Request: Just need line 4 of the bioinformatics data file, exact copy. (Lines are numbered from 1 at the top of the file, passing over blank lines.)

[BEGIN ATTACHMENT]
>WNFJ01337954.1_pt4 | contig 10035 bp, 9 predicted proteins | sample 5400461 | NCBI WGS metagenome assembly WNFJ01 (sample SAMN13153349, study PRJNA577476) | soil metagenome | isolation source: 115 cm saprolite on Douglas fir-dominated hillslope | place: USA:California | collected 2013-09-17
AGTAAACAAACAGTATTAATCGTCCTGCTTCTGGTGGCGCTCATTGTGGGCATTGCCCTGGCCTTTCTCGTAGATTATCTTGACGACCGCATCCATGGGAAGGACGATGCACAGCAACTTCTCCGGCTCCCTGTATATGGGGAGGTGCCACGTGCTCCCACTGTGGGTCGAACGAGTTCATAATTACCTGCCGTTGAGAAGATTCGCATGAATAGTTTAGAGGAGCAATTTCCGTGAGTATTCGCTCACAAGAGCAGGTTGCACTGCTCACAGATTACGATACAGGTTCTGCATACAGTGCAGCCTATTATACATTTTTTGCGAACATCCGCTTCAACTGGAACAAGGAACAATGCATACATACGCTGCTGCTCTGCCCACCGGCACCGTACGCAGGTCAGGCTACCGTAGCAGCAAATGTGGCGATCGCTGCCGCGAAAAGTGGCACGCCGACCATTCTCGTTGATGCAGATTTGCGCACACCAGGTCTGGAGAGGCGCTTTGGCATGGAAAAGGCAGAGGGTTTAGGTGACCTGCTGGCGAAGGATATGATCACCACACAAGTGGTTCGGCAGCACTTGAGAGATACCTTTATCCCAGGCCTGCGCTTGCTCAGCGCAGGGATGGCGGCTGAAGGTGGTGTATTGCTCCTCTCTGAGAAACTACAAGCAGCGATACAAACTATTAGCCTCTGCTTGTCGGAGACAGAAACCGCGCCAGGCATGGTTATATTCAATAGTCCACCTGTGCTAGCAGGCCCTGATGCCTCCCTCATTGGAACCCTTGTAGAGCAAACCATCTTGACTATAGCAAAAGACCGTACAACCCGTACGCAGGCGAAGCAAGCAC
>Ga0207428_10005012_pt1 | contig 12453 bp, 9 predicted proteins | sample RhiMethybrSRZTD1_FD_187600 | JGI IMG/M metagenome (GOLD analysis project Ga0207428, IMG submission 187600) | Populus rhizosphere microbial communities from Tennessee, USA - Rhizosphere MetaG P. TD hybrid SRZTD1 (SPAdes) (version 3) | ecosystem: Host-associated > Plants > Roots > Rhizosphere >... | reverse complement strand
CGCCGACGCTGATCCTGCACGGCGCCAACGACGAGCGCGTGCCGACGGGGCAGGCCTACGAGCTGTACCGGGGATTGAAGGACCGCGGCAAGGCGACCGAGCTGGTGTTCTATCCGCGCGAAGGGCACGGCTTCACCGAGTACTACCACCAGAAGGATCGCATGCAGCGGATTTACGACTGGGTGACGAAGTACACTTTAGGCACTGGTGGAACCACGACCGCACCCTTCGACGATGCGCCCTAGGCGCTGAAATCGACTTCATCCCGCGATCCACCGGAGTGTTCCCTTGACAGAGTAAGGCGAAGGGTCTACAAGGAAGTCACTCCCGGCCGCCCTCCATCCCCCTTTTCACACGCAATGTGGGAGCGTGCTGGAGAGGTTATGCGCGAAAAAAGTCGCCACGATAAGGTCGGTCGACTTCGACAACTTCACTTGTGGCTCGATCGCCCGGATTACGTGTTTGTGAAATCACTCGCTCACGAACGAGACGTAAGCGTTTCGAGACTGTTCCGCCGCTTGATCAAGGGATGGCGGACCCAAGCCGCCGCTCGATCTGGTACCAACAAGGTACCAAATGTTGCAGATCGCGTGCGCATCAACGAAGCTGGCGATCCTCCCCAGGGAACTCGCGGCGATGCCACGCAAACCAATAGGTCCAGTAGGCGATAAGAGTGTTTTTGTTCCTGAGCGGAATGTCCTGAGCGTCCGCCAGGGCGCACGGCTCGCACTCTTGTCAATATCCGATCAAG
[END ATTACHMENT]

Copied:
CGCCGACGCTGATCCTGCACGGCGCCAACGACGAGCGCGTGCCGACGGGGCAGGCCTACGAGCTGTACCGGGGATTGAAGGACCGCGGCAAGGCGACCGAGCTGGTGTTCTATCCGCGCGAAGGGCACGGCTTCACCGAGTACTACCACCAGAAGGATCGCATGCAGCGGATTTACGACTGGGTGACGAAGTACACTTTAGGCACTGGTGGAACCACGACCGCACCCTTCGACGATGCGCCCTAGGCGCTGAAATCGACTTCATCCCGCGATCCACCGGAGTGTTCCCTTGACAGAGTAAGGCGAAGGGTCTACAAGGAAGTCACTCCCGGCCGCCCTCCATCCCCCTTTTCACACGCAATGTGGGAGCGTGCTGGAGAGGTTATGCGCGAAAAAAGTCGCCACGATAAGGTCGGTCGACTTCGACAACTTCACTTGTGGCTCGATCGCCCGGATTACGTGTTTGTGAAATCACTCGCTCACGAACGAGACGTAAGCGTTTCGAGACTGTTCCGCCGCTTGATCAAGGGATGGCGGACCCAAGCCGCCGCTCGATCTGGTACCAACAAGGTACCAAATGTTGCAGATCGCGTGCGCATCAACGAAGCTGGCGATCCTCCCCAGGGAACTCGCGGCGATGCCACGCAAACCAATAGGTCCAGTAGGCGATAAGAGTGTTTTTGTTCCTGAGCGGAATGTCCTGAGCGTCCGCCAGGGCGCACGGCTCGCACTCTTGTCAATATCCGATCAAG